What the Judges Say
Zoey Dixon is one of the judges for the 2021 Branford Boase Award, alongside Scott Evans, Natasha Radford of Chicken and Frog bookshop, and author Liz Hyder.
Zoey provides a judge’s eye view on this year’s shortlist.
Awarded to the author and editor of the year’s outstanding novel for children and young people, the Branford Boase Award highlights some of the best and most exciting novels from debut writers.
Grief; the importance of family, including found and blended families; and friendship are common themes throughout each of the seven novels on this year’s shortlist. What is refreshing is the different way in which these themes are addressed.
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When Life Gives You Mangoes is a story of grief, showing a changing friendship, something which many of us have experienced, plus community and belonging, all wrapped up in a mystery. In Clara, Kereen Getten has created a glorious central character who people can relate to and she has captured village life in the Caribbean beautifully, with each character vividly and authentically realised.
In the very funny, but also emotional The Super Miraculous Journey of Freddie Yates, Freddie, along with his two best friends, sets out on a cross country journey after his nan passes away. What follows is a series of misadventures, scraps and a possible miracle that further cements the bond between friends and family, with each character realising what they mean to each other.
A dark subject matter doesn’t have to mean that books can’t be uplifting, And the Stars Were Burning Brightly, a heart-wrenching novel that covers tough contemporary issues such as cyber bullying, is a very good example of this. In trying to find the answers as to why his brother Al took his own life, Nate discovers himself and learns to appreciate those around him. The inclusion of Al’s thoughts at the beginning of each chapter ensures that Al is not just a tragic character in the story but someone who had much to give, even in death. A powerful read, ‘this book took my heart, smashed it, then put it back together’ were the words of a fellow BBA judge.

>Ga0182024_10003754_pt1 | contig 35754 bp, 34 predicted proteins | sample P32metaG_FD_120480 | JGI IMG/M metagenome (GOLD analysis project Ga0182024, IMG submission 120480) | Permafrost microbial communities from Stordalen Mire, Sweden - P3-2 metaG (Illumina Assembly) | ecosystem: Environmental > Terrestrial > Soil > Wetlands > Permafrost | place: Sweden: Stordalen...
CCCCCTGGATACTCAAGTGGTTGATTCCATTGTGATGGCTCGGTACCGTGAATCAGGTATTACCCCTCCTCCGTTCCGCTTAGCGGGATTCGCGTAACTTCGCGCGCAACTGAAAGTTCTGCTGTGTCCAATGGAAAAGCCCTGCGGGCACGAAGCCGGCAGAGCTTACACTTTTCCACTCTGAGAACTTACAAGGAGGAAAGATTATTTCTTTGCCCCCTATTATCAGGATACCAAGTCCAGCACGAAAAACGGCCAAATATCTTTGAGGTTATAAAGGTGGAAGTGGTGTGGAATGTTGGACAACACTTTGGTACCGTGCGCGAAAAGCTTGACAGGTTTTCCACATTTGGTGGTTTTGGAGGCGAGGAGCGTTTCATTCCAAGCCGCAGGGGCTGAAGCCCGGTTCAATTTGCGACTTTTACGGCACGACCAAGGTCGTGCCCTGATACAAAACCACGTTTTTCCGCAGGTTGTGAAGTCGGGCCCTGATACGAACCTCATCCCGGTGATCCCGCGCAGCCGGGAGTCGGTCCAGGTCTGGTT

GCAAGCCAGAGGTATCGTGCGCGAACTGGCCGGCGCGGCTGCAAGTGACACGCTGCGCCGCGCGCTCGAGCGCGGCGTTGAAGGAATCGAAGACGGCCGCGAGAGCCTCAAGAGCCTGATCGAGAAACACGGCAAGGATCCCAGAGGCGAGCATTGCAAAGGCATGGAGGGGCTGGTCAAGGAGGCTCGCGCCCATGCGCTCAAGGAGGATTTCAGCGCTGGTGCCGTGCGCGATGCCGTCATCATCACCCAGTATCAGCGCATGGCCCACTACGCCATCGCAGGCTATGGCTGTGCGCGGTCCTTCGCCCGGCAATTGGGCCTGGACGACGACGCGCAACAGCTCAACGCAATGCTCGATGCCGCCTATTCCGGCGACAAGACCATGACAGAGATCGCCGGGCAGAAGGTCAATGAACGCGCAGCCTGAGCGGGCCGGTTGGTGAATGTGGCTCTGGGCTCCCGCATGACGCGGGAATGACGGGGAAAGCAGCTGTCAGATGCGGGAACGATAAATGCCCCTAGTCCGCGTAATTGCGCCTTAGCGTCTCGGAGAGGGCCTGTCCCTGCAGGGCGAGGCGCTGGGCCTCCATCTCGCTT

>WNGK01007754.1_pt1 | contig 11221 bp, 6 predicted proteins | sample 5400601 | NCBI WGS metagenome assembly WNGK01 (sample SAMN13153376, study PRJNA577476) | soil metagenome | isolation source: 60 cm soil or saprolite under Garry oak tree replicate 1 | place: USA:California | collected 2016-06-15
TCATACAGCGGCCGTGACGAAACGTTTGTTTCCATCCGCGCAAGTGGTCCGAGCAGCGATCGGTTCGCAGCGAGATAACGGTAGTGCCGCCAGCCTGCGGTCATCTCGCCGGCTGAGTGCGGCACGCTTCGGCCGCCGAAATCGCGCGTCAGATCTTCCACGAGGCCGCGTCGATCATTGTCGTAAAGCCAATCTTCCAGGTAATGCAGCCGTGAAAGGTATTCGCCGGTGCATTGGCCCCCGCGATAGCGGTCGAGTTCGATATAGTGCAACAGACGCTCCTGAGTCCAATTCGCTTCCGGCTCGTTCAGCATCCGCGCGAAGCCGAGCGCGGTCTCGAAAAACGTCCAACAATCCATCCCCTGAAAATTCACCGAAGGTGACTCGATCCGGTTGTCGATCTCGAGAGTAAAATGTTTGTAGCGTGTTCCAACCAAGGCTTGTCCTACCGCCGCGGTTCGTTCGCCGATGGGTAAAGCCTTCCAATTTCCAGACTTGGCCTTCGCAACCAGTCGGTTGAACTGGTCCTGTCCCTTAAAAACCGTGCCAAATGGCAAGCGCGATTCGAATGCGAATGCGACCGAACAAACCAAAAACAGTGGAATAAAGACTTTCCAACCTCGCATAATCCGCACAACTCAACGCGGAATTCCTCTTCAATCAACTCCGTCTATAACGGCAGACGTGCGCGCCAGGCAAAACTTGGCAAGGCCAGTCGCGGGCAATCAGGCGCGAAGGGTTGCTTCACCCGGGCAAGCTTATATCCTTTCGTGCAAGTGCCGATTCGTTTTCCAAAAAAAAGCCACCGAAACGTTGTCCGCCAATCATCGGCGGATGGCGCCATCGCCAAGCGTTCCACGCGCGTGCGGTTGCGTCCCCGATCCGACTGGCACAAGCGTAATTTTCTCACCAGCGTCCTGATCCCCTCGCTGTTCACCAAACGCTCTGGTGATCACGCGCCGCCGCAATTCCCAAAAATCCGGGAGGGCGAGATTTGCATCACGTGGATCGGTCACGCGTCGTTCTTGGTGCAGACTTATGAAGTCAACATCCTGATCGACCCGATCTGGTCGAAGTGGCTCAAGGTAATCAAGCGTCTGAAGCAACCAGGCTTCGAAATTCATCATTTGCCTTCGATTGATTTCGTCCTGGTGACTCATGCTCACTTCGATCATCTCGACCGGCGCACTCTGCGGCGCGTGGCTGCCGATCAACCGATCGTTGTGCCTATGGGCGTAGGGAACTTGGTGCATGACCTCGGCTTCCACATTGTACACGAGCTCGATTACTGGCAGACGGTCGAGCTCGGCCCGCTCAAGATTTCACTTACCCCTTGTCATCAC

Another story ‘full of hope, despite the dark subject matter’, Run Rebel, a novel in verse, deals with the difficult subject of domestic abuse and violence in a nuanced way. Amber along with her mother, lives at home with an abusive father, yet still finds the courage to rebel, uplifting her mother at the same time. Each character is multifaceted, you understand why they behave the way they do, but in the case of the father, their behaviour is not excused. It offers an insight into lives which can become trapped through circumstance, told through wonderful storytelling.
A Kind of Spark ‘deals with ideas of difference without being heavy handed.’ Addie, our autistic lead, deals with a changing friendship and bullying (and not just from her peers) whilst trying to get through school. She learns about the persecution of a group of women killed as witches in her town an, identifying with them, campaigns to have a monument to remember them.
Witches feature again but in a more foreboding setting in Witch, a revenge thriller set in 17th Century England where real witchcraft exists. Evey has to deal with the loss of her mother, murdered by witch-hunters, rescue her sister and embrace who she is, all whilst evading capture. Finbar Hawkin’s writing style and beautiful language perfectly evokes the mood and sets the scene for a ‘rollicking good read.’
And finally, Orphans of the Tide offers a somewhat creepy start to a fantasy series. You are thrown into a distinctive world where Ellie, orphaned after the death of her mother, must prove the innocence of a boy who has mysteriously appeared in their world. You could be easily fooled into thinking this is a simple adventure story, but the theme of morality features strongly along with a cast of believable and flawed characters that you will absolutely fall in love with.
Selecting a shortlist for an award is never an easy task, particularly when faced with such a high calibre of writing. Each of the seven titles here demonstrate a range of stories and voices, with some of the most self-assured writing for a debut. You will laugh, you will cry, you will feel uplifted and be transported to another world.
Zoey has worked for Lambeth Libraries for more than twenty years and now manages four Lambeth community hub libraries, where she continues to deliver frontline services to children and teens and is also a development librarian, a strategic role that enables her to help shape the library service.Zoey has served on the book selection panels for The Reading Agency’s Summer Reading Challenge, BookTrust’s Letterbox Club and the judging panel for CILIP’s Carnegie and Kate Greenaway Book Awards. She is one of The Bookseller’s Rising Stars in 2020 and is Chair of YLG (Youth Libraries Group) London. She was awarded YLG Librarian of the Year at the 2020 Youth Libraries Group Conference.